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Main Parties Trade Blows Over Deficit

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Fuseworks Media
Fuseworks Media
Bill English
Bill English

Wellington, June 25 NZPA - National and Labour continued to blame each other for the country's economic woes today as the latest deficit figures were released.

Finance Minister Bill English blamed the previous government's management while Labour said the Government's moves to cut research initiatives were hamstringing growth.

Figures out today showed New Zealand's current account deficit shrank in the March quarter, mainly due to a fall in imports.

The deficit of $1.25 billion was the smallest March quarter current account deficit since 2004.

The current account, also known as the balance of payments, measures all of New Zealand's transactions with the outside world.

The annual deficit was $15.25b, amounting to 8.5 percent of gross domestic product. That was down from $16.11b and 9 percent of GDP three months previously, but worse than the $14.21b and 8 percent of GDP a year earlier.

During question time in Parliament, Labour finance spokesman David Cunliffe asked what the Government was doing about the deficit.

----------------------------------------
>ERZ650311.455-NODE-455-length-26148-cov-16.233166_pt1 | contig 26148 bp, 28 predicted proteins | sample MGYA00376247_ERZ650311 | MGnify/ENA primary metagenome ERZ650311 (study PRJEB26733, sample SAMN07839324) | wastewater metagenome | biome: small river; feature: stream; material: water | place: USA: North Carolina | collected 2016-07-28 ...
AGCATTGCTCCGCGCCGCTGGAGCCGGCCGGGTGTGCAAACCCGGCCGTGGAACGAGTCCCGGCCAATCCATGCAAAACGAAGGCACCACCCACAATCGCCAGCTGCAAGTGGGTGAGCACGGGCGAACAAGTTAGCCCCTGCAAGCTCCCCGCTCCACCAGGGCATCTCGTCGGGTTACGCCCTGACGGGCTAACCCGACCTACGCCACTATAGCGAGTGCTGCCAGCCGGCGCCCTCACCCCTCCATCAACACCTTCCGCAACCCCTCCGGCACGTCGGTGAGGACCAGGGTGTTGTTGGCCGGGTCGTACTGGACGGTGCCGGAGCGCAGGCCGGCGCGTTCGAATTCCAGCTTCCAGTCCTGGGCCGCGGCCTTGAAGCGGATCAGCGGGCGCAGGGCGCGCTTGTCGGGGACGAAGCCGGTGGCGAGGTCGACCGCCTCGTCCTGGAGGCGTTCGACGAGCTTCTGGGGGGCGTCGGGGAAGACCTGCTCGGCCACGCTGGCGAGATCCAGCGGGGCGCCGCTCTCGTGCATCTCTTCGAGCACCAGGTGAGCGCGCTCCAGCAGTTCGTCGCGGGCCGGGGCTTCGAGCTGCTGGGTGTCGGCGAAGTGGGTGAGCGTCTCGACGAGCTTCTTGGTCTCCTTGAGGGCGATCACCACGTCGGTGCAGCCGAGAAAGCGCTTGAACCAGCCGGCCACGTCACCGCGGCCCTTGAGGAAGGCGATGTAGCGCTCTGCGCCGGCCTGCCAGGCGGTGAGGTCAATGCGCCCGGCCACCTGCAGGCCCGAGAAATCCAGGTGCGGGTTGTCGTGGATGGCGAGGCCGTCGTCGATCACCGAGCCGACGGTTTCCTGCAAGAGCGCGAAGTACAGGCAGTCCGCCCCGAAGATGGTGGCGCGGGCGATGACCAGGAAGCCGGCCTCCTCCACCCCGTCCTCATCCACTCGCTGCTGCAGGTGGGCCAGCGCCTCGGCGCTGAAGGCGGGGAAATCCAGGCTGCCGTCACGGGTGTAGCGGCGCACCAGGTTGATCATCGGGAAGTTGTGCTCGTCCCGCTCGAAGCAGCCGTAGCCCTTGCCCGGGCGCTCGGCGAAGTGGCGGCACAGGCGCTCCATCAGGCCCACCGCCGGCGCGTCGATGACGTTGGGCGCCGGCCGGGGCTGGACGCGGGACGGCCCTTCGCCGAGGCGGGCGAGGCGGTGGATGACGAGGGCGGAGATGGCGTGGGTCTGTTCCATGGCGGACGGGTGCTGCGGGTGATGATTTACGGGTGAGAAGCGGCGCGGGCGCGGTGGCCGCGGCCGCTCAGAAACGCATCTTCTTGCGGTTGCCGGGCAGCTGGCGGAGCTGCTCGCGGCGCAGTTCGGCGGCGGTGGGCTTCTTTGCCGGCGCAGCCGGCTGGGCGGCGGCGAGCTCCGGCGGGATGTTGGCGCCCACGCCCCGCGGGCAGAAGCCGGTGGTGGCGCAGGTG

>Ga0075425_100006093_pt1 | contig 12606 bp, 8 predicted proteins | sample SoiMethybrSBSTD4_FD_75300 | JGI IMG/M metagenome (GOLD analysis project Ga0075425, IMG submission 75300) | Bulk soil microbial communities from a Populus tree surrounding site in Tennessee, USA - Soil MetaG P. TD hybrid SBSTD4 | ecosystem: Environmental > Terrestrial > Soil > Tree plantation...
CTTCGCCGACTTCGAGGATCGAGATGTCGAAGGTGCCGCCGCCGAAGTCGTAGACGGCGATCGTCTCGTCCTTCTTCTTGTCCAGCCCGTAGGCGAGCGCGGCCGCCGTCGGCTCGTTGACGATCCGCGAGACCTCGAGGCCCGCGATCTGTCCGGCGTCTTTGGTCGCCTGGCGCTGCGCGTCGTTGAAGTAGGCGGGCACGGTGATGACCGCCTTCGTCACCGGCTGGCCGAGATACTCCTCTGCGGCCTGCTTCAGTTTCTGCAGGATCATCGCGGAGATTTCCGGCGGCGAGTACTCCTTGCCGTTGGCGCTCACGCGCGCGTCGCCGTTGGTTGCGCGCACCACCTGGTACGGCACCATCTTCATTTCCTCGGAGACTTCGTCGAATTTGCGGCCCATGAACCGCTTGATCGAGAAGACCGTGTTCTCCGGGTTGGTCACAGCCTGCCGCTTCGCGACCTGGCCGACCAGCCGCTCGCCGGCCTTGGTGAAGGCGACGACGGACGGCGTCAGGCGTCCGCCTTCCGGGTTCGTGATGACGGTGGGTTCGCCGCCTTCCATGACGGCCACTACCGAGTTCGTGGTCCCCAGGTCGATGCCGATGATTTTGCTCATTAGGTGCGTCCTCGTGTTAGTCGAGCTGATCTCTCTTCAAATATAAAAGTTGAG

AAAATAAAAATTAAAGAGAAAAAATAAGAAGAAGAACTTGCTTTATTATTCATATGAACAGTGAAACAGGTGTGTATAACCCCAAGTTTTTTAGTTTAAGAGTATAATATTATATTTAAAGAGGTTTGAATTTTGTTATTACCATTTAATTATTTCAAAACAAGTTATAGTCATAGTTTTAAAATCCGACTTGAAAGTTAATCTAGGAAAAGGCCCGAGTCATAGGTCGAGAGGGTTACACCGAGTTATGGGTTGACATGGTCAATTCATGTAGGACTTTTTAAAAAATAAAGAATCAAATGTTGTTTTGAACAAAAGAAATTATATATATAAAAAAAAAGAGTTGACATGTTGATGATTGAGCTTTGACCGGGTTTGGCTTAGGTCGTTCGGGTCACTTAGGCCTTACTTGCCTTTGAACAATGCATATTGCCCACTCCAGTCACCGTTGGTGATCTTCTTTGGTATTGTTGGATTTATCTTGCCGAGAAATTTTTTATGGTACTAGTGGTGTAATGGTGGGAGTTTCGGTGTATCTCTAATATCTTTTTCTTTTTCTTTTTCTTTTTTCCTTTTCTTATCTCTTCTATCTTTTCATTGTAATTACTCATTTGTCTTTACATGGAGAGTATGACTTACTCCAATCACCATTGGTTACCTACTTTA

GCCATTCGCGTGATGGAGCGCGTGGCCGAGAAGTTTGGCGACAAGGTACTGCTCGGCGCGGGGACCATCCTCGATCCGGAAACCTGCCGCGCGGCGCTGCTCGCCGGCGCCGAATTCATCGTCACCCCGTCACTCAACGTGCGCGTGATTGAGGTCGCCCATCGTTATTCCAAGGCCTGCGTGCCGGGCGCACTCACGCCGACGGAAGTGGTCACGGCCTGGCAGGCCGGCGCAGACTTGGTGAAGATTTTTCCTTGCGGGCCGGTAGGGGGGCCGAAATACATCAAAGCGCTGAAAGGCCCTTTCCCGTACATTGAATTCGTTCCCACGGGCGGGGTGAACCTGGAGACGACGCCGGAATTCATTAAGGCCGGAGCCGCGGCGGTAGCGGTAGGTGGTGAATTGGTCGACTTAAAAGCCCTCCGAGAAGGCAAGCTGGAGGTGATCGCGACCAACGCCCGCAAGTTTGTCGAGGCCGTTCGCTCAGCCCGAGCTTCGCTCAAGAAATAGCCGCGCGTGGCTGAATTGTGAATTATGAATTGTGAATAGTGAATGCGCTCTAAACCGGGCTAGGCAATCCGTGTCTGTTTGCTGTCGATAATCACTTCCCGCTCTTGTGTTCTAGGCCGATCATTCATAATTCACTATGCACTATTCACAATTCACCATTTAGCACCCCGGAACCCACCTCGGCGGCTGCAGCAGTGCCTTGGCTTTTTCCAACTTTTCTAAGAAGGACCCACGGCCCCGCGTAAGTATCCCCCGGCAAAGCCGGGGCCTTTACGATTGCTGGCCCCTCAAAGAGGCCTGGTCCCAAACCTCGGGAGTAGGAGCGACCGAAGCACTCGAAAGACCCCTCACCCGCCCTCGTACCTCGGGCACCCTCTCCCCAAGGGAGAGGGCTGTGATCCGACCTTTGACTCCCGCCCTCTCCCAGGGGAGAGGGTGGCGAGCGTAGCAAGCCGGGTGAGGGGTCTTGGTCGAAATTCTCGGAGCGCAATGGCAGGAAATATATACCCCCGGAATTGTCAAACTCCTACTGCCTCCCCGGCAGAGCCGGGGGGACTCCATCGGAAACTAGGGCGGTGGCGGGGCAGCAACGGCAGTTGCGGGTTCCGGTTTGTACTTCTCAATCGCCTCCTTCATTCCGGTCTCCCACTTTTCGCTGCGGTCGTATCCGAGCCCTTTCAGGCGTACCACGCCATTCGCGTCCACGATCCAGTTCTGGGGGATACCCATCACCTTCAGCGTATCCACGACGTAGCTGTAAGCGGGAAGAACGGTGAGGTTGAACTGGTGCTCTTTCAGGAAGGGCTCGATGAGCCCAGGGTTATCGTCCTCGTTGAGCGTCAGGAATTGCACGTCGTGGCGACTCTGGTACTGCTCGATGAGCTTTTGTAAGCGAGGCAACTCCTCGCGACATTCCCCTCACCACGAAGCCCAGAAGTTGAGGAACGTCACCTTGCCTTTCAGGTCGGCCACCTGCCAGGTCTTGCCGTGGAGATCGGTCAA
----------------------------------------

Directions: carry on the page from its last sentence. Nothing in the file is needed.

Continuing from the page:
Mr English said it was a symptom of nine years of poor financial management.

"At the start of the decade the balance of payments was relatively balance. It has grown steadily to 8-9 percent of GDP and has been for three years one of the worst in the developed world," he said.

"Many factors contributed, government spending out of control, households encouraged to borrow excessively, and an export sector that struggled with policy that made it difficult to be an exporter."

National was working to focus on exports, quality investments and sustainable jobs, Mr English said.

Mr Cunliffe said 88 percent of the deficit was investment and he questioned why the Government was liberalising the foreign investment regime.

"Or does he think flogging off more of our land and infrastructure amounts to a sustainable strategy for growth?"

Mr English said the rules were bizarre and that simple approvals were taking as long as six months and needed to be fixed.

Mr Cunliffe said National had axed research and development tax credits and reduced New Zealand Trade and Enterprise funding. "That would have assisted New Zealand firms to innovate and gain new export markets".

Mr English said the previous government had relied on taxpayer subsidies and Crown spending had outstripped economic growth but now the country needed to earn a living.

Labour MP Trevor Mallard said NZX chief executive Mark Weldon briefed SOE chairs on government plans to privatise SOEs over the next two to five years, but Mr English said that was untrue.

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